Now, it’s not much more than a curiosity in the center of Tirana, but due to its central position, it’s worth a quick photo stop.
Marvel at the colorful rainbow buildings around Tirana
There are dozens of colorfully painted buildings all over Tirana, centered around Blloku and Pazar i Ri.
Wilson Square (Sheshi Uilson) is one of the epicenters of Tirana’s unique approach to urban revival: the colorful painting of otherwise rather ugly apartment blocks to add a touch of whimsy to the city’s landscape and revitalize it an affordable, quick way.
This approach was championed by Tirana’s former mayor, Edi Rama, (now the Prime Minister of Albania), who was also a painter. His painting blitz of Tirana’s central apartment blocks would change the look of modern Tirana immensely, and I think it’s central to the vision of Tirana today: reworking Tirana into a more liveable and exciting place, with a dose of realism on what the city can and can’t afford.
Learn about Albanian history at the National History Museum
The history of Albania is quite distinct from other countries in the Balkans, which have had more overlap and interaction throughout the centuries. While generally, many tourists focus on learning about Albania’s history in the admittedly intriguing past century of conflict, communism, and independence, the history of Albania is a lot more complex than that.
While it’s a small museum that can be seen in about 30 minutes to an hour, it’s well worth visiting the National History Museum (the building beneath the enormous socialist-realist mosaic in Skanderbeg Square) to get a sense of Albania’s pre-communist history, which is all too often ignored by visitors to the city.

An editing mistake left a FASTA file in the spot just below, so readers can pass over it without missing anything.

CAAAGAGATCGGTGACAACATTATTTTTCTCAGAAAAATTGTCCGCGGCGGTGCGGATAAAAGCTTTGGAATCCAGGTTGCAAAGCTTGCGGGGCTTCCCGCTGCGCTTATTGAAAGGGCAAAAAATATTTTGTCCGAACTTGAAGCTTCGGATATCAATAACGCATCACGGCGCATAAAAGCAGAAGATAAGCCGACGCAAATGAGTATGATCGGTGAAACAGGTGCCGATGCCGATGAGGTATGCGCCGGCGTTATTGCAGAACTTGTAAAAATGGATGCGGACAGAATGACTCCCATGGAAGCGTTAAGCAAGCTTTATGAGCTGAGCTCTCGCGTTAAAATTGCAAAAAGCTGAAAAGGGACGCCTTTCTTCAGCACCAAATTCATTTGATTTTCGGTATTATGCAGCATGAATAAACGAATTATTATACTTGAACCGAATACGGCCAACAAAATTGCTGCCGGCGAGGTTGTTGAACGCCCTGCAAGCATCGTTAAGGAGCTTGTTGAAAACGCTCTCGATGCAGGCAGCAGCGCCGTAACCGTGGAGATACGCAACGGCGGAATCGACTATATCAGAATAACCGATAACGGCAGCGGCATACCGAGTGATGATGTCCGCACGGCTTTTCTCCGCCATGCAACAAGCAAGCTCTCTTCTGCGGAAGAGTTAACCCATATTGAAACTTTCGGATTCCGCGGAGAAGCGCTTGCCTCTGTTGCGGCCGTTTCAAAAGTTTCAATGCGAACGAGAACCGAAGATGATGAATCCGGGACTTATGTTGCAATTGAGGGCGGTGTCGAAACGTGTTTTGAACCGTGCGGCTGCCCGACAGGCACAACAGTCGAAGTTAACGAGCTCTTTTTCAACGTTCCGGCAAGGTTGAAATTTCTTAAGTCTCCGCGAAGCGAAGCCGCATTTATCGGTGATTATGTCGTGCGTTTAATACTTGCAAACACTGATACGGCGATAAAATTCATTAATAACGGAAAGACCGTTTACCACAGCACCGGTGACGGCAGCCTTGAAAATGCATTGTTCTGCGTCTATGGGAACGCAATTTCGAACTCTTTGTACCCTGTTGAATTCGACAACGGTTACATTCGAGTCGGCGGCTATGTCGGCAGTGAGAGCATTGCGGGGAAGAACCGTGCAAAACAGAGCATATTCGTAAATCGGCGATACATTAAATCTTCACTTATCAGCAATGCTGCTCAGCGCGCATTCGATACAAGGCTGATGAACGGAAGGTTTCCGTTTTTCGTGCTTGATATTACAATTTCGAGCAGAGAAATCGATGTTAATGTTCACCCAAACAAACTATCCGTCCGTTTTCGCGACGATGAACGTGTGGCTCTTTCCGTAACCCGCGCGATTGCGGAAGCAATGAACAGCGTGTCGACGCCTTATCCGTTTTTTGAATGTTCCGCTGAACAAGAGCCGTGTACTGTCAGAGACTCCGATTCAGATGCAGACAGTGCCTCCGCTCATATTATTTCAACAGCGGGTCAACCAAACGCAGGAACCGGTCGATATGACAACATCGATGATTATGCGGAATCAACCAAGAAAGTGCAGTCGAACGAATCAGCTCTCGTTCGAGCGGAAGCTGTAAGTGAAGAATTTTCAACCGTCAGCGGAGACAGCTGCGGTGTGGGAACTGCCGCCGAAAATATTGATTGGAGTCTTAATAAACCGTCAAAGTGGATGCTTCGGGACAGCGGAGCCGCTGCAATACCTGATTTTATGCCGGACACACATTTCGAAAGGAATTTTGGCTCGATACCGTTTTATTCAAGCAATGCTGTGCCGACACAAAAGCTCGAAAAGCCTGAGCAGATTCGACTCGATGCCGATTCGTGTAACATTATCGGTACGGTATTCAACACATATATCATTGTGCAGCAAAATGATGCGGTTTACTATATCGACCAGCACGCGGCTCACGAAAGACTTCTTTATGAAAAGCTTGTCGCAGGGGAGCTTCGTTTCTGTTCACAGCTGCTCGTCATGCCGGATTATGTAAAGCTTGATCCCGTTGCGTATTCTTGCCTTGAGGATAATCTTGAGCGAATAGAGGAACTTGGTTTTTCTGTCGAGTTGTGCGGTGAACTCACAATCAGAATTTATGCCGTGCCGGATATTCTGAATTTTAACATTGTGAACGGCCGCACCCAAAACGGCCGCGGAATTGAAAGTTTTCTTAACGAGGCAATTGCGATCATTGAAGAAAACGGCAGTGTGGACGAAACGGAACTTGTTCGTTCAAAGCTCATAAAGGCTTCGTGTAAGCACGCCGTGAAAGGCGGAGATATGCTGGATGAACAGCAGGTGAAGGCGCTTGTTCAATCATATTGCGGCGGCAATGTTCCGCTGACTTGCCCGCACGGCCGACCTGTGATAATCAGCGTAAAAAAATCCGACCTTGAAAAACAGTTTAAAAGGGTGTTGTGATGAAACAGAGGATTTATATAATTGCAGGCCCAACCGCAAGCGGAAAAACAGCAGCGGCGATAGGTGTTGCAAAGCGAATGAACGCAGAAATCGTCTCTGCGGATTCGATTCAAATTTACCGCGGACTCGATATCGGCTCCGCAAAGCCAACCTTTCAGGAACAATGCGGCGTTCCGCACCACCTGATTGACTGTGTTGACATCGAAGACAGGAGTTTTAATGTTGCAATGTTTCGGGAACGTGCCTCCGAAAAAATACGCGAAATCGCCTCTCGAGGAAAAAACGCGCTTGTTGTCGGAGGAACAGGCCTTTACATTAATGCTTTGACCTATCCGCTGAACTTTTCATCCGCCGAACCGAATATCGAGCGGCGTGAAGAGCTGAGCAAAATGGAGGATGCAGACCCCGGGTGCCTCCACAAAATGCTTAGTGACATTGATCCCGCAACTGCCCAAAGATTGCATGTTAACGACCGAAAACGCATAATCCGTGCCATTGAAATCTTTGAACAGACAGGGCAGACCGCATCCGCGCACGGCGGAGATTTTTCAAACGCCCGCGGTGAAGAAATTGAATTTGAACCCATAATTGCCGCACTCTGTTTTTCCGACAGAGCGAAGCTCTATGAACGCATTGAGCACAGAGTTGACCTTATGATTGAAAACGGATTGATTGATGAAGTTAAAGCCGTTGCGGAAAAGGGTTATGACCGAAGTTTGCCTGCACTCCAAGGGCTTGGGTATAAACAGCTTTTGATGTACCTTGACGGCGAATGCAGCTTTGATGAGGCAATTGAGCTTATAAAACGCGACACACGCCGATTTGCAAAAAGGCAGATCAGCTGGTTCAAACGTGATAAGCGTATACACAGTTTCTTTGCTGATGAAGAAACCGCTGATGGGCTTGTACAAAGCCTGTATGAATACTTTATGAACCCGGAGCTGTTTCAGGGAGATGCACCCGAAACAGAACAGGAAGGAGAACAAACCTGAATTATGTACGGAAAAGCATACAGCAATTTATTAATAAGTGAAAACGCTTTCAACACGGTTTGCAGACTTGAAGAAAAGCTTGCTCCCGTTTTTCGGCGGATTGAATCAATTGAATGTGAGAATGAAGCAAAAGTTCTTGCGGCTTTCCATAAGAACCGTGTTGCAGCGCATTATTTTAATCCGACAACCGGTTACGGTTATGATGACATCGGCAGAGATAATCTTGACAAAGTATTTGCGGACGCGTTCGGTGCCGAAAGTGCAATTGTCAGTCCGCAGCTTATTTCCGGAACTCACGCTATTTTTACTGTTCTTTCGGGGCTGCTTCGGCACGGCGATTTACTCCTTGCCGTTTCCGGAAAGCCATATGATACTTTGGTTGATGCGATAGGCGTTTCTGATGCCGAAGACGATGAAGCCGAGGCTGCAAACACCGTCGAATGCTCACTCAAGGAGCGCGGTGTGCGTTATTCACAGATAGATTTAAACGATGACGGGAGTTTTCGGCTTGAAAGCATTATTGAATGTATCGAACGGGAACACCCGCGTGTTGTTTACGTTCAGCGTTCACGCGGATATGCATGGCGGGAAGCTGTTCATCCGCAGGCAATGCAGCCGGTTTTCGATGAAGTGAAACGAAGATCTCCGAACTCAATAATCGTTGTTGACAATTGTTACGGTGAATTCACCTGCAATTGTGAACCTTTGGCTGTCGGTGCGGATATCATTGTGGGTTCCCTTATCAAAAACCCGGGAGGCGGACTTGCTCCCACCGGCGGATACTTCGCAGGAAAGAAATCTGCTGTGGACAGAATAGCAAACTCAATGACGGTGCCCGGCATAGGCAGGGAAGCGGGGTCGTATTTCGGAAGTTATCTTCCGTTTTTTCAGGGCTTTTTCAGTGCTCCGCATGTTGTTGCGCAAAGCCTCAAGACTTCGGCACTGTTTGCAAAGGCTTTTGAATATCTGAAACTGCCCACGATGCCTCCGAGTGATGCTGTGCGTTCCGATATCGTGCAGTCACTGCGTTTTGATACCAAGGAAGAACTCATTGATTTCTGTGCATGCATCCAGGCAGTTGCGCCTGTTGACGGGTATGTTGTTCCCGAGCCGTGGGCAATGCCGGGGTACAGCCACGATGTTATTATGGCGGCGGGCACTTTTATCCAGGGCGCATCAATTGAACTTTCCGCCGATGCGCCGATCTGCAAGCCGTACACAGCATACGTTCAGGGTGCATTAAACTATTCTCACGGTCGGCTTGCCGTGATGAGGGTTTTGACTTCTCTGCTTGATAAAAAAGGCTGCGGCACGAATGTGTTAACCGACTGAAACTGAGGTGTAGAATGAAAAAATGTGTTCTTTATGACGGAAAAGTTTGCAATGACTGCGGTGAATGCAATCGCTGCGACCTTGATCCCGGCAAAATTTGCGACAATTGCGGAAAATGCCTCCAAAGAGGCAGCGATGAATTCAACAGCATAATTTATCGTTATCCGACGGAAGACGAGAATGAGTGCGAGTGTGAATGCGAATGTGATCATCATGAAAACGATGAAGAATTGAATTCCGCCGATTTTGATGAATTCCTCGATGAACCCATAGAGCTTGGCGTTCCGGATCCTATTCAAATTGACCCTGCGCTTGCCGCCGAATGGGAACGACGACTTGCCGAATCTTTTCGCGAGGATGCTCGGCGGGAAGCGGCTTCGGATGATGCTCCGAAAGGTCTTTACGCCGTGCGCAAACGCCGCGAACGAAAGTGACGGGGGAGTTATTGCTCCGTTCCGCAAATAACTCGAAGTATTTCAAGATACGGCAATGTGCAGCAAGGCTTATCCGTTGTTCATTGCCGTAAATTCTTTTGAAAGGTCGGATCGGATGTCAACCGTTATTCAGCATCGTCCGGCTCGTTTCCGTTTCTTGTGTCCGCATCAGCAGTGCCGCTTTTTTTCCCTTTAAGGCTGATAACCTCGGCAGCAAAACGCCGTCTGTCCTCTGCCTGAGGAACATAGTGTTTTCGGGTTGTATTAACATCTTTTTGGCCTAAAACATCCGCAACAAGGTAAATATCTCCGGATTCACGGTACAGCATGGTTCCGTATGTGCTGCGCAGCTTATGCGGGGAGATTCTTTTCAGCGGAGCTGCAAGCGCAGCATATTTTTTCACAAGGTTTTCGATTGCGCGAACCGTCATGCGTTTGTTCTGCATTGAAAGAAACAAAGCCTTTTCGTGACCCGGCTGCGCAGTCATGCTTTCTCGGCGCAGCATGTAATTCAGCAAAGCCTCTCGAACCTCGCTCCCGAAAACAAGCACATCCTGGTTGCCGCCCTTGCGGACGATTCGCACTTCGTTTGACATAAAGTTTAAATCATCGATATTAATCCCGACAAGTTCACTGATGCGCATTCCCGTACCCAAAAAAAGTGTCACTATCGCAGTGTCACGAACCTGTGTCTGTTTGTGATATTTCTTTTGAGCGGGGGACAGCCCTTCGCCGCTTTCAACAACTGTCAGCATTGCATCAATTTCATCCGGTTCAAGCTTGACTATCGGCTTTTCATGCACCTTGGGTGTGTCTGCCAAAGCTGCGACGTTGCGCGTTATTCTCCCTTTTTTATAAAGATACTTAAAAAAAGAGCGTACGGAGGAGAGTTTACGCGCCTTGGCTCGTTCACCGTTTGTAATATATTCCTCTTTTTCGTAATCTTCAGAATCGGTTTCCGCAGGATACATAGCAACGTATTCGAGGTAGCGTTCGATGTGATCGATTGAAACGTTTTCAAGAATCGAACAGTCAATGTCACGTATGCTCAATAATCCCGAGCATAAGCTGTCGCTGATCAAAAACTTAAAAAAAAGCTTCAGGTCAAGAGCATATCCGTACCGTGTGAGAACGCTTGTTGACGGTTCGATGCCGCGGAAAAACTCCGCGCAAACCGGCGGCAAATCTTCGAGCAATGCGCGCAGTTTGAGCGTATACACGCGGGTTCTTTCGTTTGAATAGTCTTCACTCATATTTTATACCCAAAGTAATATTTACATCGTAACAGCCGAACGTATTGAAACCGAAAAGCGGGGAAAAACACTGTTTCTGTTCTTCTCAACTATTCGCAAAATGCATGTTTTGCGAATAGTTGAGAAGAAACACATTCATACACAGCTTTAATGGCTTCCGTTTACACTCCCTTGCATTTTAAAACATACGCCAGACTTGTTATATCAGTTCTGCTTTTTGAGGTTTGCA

Marvel at the modernist Cloud sculpture and exhibition space
Tirana’s “Cloud” sculpture (called Reja in Albanian) is so much more than meets the eye.
From afar, it looks like an oddly geometric cloud, but you can walk inside and sit and see it from all sorts of unique angles. It was created by the Japanese artist Sou Fujimoto, who also showed the piece in London.
It’s also an interactive events space – in the summer, movies are shown here, and it hosts workshops in front of the National Arts Gallery (below).
Check out modern Albanian art
After visiting the Cloud sculpture, be sure to head inside to the National Arts Gallery, which shows Albanian art and has intriguing exhibits which change regularly.
It’s a relatively small museum and only needs perhaps an hour if you’re a big art fan or a bit less if you just want to browse. That said, I still think it’s worth a visit if you have two days in Tirana, but maybe it shouldn’t be one of the top things to do in Tirana if you only have one day.
See the Albanian Open Air Museum (Post-Blloku)
This small ‘open air museum’ is really a series of three sites in one park across the street from the Gallery of Arts, all dedicated to the theme of the end of communism.
There’s a piece of the Berlin Wall on display here, as well as one of Albania’s hundreds of thousands of nuclear bunkers, and finally an abstract sculpture made from columns from a mine shaft at Spac Prison, a forced labor camp and political prison located near Tirana and used against political enemies during Hoxha’s rule.
Explore Tirana’s up-and-coming street art scene
There are several pieces of interesting street art and murals around Tirana, in addition to the colorful paint jobs that many of the buildings in the center have.